These anti-electric car studies are silly. (And very important.)
As I wrote in my recent post about carbon footprints not being the most important thing in the world, I've been thinking a lot about electric vehicles of late. Specifically, I've been struck by studies (and hyperbolic headlines) that claim that EVs can cause more pollution than gasoline cars, depending on the grid's energy mix at any given location.
Tam Hunt over at Green Tech Media has already issued a great response to the study above, explaining that the lack of well-to-wheels analysis (refining gas burns a lot of electricity), the use of grid data from 2010 to 2012 (200 coal plants have retired since 2010!) and the high likelihood that renewable energy will grow exponentially in coming years all mean that the study has way too many ambiguities to be used to drive EV policy. (The study's authors do suggest that EV incentives should be based on their conclusions.) Let's not also forget that EV batteries will eventually help the grid get greener, at least if they get reused for energy storage for renewables.
So I am hoping that most Treehugger readers will already be on board with the argument that these studies do not make the case for sticking with gas. They do, however, remind us of a very important fact: all cars—electric or not—are still a resource intensive, and relatively inefficient, way of moving people around. So the real lessons of this study is that we need:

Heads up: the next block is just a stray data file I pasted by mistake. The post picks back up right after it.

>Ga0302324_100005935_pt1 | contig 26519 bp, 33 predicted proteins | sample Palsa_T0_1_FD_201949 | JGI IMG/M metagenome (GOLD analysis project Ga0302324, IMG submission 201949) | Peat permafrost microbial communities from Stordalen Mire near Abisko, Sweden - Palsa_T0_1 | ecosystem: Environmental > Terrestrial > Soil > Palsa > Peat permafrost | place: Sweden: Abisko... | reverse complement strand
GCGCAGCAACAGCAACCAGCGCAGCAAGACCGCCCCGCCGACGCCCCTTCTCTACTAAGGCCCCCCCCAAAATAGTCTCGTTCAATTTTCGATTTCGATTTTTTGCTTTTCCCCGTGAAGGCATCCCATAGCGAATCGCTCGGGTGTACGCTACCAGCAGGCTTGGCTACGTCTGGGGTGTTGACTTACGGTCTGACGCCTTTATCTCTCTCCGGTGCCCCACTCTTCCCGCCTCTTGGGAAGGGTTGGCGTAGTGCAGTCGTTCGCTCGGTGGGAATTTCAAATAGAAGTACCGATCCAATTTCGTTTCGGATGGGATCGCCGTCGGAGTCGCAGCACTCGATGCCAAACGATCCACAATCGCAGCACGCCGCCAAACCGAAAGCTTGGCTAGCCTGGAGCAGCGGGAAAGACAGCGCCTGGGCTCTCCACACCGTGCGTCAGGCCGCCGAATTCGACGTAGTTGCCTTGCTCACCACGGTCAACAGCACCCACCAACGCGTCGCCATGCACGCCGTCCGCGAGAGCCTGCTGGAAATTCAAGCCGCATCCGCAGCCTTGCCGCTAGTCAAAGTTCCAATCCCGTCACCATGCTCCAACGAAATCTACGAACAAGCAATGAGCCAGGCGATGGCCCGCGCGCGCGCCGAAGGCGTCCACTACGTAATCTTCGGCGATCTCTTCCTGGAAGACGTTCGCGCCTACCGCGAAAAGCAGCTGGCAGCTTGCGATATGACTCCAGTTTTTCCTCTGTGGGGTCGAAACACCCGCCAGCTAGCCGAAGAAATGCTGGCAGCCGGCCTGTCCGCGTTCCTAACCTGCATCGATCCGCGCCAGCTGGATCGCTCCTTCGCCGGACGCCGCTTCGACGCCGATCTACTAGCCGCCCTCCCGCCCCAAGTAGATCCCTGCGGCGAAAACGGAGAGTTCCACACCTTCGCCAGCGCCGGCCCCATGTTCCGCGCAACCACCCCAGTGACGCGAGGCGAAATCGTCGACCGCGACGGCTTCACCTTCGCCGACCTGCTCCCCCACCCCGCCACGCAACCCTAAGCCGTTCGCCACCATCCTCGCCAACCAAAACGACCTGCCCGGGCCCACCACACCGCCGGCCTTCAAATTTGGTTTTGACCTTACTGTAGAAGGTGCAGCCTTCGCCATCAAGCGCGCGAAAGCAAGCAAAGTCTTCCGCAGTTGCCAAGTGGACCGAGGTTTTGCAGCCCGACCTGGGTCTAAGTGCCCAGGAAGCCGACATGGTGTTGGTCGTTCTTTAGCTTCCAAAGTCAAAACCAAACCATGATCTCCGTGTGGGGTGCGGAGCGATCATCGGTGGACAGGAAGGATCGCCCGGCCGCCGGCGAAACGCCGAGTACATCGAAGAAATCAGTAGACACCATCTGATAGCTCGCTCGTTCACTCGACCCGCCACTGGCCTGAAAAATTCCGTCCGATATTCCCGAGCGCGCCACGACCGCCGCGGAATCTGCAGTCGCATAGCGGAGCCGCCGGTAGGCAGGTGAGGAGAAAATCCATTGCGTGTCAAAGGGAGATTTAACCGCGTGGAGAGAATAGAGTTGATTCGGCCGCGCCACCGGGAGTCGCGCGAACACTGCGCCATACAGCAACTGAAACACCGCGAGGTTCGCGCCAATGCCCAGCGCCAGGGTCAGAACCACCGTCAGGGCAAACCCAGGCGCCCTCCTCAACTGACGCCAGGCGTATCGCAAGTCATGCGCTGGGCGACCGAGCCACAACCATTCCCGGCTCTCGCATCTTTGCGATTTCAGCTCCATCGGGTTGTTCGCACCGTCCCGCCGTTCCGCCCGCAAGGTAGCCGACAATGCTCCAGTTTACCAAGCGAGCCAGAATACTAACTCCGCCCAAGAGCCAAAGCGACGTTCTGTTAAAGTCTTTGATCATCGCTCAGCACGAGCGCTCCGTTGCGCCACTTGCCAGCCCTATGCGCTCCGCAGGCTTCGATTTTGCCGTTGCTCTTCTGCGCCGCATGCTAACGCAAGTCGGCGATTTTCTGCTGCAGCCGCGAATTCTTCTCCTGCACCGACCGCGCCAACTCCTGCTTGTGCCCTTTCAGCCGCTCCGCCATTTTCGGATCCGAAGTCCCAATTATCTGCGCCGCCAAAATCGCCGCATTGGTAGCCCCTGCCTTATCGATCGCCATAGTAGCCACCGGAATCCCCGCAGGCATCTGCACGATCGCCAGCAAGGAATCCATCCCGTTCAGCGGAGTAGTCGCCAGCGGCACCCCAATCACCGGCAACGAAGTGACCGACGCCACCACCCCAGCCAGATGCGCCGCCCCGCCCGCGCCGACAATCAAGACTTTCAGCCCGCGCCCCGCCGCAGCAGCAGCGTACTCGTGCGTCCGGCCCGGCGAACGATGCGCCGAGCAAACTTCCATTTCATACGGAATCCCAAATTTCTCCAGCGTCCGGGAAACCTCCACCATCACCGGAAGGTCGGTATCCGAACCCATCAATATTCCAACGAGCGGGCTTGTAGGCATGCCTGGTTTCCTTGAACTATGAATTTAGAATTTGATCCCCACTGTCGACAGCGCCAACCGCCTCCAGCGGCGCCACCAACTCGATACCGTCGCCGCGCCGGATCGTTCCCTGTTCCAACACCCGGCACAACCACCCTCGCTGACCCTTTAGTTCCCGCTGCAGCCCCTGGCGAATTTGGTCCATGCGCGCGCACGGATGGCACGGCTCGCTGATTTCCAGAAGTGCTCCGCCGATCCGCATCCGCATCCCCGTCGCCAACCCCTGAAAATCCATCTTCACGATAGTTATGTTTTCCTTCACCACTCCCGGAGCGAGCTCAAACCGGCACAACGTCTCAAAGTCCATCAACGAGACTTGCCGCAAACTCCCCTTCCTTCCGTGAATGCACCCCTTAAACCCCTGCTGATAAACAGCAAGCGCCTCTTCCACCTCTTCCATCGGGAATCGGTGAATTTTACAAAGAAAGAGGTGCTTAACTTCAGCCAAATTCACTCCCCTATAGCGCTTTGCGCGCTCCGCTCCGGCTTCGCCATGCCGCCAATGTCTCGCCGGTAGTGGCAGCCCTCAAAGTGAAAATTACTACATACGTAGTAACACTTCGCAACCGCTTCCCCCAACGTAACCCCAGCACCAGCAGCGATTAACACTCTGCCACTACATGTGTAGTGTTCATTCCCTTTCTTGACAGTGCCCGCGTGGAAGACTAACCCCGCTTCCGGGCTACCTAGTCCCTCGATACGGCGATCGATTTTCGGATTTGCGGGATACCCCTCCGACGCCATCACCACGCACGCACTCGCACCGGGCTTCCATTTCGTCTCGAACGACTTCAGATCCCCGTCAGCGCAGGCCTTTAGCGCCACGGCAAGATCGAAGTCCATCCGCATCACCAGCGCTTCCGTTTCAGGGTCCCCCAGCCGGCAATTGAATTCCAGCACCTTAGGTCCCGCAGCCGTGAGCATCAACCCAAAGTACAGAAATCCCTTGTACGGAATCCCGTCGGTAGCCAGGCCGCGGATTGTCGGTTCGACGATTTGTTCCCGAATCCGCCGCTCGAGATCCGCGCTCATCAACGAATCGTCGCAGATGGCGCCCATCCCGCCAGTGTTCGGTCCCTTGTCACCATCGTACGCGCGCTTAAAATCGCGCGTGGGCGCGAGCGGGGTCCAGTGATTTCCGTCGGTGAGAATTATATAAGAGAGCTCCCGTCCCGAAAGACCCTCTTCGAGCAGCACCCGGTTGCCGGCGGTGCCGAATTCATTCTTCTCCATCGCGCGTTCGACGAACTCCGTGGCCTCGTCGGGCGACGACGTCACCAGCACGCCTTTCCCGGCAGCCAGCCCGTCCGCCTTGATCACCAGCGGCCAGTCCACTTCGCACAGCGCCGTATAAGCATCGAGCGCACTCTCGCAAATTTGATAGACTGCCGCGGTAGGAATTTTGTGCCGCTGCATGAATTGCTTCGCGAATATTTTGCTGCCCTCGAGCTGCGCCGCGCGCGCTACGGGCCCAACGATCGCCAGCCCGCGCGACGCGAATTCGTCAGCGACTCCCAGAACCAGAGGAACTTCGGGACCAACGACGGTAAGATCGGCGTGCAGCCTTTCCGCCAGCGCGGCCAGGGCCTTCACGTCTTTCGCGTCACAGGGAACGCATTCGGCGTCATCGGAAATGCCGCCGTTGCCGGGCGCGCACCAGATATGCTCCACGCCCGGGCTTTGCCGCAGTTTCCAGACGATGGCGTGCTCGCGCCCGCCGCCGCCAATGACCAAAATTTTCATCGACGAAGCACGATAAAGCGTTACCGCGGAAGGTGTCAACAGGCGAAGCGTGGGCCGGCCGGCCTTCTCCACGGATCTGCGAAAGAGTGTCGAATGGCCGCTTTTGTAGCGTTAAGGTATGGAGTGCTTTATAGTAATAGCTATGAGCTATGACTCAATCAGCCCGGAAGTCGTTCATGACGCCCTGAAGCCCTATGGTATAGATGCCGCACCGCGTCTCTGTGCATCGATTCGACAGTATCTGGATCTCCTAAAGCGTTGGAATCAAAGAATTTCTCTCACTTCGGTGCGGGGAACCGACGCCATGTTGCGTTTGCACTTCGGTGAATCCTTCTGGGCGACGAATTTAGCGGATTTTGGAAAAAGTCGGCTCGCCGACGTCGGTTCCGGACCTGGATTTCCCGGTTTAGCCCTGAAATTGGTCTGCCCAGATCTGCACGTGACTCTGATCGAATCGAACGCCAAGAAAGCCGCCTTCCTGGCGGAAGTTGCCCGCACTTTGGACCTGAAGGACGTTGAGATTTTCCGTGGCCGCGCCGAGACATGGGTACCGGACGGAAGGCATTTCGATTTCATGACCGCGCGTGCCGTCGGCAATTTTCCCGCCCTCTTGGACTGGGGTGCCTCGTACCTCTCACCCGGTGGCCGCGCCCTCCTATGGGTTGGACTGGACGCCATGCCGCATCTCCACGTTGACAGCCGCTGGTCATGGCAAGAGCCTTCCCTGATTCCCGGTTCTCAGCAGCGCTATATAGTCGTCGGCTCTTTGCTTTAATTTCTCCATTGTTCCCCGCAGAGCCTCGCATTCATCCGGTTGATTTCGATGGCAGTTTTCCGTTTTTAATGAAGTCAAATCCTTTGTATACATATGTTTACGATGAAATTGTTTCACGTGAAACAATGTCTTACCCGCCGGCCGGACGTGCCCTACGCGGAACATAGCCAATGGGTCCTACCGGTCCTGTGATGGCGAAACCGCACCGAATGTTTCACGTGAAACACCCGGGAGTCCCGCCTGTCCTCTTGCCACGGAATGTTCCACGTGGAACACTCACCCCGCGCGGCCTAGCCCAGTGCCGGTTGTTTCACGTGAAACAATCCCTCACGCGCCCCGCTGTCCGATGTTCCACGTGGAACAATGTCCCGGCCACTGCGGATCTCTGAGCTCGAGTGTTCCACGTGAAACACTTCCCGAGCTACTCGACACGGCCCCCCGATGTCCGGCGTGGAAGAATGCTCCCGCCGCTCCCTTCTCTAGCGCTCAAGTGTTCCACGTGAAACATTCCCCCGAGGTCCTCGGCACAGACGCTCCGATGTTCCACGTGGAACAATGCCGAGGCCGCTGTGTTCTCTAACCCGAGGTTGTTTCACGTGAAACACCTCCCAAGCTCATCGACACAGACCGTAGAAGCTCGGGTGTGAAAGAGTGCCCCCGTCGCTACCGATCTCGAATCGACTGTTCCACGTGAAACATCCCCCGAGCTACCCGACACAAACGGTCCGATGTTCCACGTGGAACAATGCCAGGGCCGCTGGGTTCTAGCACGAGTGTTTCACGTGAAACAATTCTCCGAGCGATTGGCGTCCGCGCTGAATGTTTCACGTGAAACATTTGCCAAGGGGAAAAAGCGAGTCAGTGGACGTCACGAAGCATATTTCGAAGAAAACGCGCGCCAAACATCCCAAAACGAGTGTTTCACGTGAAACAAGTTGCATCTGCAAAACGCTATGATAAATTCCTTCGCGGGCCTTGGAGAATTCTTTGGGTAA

1) Cities that are built for people, not cars
2) An ambitious road map to 100% renewables or, at least, carbon emission-free electricity (if you buy the need for nukes)
3) Bikes, bikes and more bikes
4) Radical new thinking on what an electric vehicle might look like, rather than simply replacing the drivetrain in a car designed for gas
5) Electric buses (because they are awesome!)
So yes, the "gas cars are cleaner than electric cars" headlines can be pretty much ignored. But let's not pretend that electric cars are squeaky clean either. Even those lucky souls who have solar panels charging their 100% electric car—you'll still do better walking when you can. Not only will you get exercise and a more pleasant city to boot, but the electricity you save will go back into the grid and help someone else live a little cleaner too. If I was an electric car maker, I'd be pushing hard to green the grid so we can make such headlines truly obsolete. But which electric car company has the time to be doing that?